|Date:||February 28th, 2013 09:35 pm (UTC)|| |
I left ADF when local clergy said they are responsible for rituals and that's all. Anything more was not their problem. ADF could be wonderful. And I have respect for those who stay and try to fix it. But mentioning a problem on a board and being told I was lying because ADF members don't do that, was my final straw. ADF has problems and until they are seen, they can't be fixed. I,personally, have chosen to join a druid group that is more supportive of all. Someday, I may return to ADD. But not for now.
I have a Master of Divinity from an ELCA seminary. Clergy from the "high church" denominational seminaries study full-time for four years (at least.) Coursework prepares them to be theologians, historians, exegetes, spiritual directors and counselors (to some extent), preachers, religious educators, administrators, crisis interventionists, and yes, liturgists. They are required to do Clinical Pastoral Eduction, to work in teaching parishes as part of their coursework, and to spend an entire year as an intern in a field parish. The notion of graduates getting an interview with a congregation and then declaring to the call committee that they're only going to do Sunday worship is laughable.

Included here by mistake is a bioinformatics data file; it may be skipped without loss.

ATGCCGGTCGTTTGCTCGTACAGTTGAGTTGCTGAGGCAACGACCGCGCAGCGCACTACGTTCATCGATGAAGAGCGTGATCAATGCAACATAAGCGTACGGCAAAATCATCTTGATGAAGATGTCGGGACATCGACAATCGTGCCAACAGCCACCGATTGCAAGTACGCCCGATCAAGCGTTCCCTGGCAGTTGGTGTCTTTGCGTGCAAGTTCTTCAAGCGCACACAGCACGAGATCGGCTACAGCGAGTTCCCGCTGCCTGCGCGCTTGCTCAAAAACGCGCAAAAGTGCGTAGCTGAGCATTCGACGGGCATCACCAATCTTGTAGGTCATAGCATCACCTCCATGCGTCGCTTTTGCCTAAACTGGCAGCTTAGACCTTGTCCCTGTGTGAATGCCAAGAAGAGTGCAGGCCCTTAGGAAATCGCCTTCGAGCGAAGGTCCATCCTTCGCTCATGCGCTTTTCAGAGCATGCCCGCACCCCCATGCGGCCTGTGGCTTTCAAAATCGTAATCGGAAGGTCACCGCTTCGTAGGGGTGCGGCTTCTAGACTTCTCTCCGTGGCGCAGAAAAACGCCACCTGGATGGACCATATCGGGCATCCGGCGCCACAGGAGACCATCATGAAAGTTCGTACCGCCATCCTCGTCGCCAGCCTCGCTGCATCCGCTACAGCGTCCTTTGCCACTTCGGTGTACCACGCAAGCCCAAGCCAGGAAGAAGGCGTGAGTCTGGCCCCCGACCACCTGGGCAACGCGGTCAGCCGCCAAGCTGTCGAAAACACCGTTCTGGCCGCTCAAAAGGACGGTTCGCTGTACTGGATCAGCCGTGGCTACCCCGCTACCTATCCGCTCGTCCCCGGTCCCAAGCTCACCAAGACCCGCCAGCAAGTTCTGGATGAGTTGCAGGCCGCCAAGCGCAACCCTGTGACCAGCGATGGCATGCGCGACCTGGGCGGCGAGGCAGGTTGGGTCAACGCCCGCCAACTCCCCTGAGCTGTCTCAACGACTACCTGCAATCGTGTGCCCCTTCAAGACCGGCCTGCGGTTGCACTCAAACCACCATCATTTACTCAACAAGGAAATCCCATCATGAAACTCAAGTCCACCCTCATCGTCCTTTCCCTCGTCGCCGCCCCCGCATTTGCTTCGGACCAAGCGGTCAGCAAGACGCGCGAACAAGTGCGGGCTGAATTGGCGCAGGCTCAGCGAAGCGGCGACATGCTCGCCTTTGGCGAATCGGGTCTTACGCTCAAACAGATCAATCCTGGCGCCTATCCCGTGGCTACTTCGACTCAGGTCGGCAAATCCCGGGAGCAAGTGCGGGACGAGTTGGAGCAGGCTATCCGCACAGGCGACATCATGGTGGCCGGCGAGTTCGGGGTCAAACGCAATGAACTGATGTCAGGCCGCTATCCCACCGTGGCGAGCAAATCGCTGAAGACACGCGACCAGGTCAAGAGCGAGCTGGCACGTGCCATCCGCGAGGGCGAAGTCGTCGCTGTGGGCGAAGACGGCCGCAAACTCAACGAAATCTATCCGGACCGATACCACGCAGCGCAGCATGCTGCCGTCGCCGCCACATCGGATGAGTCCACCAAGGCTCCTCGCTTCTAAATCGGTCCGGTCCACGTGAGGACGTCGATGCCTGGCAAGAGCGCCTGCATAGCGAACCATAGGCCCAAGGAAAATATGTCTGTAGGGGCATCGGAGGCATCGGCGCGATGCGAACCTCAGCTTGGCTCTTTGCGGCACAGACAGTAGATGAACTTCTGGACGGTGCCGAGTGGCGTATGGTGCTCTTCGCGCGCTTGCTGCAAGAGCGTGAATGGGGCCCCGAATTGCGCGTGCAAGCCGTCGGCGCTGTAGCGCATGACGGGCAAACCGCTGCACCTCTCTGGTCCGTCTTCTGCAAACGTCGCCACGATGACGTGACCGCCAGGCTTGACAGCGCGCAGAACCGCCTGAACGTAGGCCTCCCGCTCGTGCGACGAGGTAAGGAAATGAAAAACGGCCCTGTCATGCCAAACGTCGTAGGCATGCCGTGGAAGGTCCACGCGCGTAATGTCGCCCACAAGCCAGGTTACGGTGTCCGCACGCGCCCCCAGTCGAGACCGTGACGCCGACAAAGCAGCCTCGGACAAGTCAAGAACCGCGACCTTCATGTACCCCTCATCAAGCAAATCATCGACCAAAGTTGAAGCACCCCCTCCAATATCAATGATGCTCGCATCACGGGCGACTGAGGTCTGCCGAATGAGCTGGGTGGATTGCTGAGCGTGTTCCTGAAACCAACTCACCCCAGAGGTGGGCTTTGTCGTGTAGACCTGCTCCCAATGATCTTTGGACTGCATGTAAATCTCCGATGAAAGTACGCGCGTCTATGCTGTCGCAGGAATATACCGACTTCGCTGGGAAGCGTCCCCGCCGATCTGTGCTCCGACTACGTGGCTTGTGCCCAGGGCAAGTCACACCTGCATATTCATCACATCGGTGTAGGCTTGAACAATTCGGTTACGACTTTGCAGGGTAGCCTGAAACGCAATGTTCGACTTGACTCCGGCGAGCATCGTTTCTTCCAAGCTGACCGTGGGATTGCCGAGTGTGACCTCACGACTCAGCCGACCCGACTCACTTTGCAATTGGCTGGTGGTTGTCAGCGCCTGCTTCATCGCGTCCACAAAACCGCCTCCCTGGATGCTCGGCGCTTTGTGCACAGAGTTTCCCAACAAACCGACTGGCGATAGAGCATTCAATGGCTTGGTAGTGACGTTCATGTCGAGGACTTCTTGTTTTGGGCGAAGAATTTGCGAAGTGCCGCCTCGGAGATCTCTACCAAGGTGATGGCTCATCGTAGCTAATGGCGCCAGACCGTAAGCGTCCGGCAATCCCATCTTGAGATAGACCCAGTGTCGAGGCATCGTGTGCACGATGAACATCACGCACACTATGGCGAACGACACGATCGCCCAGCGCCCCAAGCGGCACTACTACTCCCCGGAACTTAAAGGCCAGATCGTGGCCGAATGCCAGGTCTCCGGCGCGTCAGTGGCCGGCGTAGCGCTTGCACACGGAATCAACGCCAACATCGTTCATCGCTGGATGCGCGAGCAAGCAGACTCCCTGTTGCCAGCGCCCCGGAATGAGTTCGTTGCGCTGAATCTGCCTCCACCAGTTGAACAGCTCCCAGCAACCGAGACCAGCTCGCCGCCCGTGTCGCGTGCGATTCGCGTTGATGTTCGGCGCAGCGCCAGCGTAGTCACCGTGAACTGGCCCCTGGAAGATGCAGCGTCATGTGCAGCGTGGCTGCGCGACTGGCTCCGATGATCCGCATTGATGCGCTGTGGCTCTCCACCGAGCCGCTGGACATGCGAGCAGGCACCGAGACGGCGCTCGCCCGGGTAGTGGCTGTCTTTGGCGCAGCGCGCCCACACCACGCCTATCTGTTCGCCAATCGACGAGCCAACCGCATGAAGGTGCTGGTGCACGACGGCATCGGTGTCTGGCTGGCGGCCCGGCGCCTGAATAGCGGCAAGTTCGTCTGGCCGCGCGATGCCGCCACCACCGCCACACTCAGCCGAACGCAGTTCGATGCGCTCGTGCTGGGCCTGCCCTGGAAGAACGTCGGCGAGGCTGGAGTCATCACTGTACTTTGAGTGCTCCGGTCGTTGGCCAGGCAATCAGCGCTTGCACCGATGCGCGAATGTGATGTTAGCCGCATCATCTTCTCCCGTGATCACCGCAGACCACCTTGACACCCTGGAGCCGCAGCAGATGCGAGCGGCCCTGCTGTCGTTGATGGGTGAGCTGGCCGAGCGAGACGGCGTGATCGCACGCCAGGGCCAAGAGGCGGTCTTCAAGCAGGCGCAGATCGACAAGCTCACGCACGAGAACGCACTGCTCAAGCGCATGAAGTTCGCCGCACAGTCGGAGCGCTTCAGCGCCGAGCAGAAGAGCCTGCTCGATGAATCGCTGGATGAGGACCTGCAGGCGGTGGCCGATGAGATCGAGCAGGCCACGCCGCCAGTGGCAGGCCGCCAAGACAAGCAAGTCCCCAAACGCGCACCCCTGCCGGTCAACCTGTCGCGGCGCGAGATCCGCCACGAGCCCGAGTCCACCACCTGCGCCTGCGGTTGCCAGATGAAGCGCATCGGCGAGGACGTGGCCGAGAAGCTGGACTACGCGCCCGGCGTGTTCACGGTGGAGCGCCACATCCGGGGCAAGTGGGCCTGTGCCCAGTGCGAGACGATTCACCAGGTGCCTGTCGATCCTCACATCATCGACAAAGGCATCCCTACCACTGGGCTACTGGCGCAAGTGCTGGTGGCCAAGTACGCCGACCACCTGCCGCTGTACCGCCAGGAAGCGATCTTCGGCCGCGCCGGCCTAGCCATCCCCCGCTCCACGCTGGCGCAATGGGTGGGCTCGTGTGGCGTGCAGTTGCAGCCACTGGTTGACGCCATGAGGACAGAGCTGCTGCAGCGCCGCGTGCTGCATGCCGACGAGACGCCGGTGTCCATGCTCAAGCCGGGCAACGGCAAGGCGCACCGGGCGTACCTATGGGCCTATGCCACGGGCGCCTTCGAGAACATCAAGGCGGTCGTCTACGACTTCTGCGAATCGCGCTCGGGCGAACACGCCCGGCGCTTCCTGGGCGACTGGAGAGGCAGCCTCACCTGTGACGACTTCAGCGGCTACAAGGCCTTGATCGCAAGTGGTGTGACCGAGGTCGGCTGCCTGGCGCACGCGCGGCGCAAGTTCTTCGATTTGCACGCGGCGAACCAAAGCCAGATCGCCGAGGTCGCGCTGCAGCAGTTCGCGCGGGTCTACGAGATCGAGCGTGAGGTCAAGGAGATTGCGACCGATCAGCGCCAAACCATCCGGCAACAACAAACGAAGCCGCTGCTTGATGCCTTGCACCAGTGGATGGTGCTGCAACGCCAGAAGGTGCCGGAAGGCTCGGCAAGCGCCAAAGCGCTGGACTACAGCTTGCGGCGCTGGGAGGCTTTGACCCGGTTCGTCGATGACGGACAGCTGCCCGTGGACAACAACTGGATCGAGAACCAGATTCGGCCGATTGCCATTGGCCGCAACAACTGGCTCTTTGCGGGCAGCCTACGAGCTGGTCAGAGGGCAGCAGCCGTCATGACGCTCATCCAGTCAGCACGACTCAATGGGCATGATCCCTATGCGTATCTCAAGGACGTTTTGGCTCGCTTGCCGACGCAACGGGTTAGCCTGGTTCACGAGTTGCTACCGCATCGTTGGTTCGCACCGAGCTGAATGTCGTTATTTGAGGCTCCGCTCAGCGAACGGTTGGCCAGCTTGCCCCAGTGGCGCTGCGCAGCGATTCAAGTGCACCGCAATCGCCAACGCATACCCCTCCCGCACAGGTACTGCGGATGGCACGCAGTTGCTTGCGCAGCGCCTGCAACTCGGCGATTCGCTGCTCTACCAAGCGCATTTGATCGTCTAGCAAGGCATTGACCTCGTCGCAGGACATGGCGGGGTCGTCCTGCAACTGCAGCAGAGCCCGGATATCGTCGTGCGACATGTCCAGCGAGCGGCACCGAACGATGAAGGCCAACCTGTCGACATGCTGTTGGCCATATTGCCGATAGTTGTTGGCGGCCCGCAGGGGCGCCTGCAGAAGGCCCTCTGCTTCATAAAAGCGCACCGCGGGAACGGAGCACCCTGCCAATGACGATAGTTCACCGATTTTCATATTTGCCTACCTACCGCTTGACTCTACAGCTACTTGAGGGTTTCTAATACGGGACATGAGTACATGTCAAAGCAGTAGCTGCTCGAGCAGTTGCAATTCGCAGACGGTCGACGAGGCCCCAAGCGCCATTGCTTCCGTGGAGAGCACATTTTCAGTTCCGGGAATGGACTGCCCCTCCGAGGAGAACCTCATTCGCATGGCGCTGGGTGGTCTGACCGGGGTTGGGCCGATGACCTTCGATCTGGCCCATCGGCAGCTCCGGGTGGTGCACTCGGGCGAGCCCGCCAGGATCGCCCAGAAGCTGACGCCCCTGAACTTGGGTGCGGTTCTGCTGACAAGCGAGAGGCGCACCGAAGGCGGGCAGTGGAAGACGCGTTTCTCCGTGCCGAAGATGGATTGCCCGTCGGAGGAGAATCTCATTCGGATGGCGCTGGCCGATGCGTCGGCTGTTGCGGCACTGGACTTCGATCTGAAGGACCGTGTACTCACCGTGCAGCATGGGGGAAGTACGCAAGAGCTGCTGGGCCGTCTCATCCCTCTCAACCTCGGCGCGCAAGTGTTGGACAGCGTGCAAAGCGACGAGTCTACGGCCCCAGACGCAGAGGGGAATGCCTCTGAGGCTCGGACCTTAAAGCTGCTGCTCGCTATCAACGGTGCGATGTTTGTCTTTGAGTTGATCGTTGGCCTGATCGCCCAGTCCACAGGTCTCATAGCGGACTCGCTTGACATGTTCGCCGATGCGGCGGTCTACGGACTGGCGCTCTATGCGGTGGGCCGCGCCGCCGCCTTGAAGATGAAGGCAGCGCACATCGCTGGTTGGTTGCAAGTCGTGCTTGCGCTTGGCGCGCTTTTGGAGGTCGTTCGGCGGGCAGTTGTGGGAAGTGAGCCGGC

I realize we have, in many ways, a whole different animal in ADF, but there is some wisdom of the ages to the Lutheran concept of having a call, not only from deity, but also from the laity. You can graduate with your degree, but until you receive a call from a congregation, ain't nobody gonna ordain your ass. :-)
Edited at 2013-02-28 10:37 pm (UTC)
|Date:||February 28th, 2013 10:10 pm (UTC)|| |
Good on ya, mate!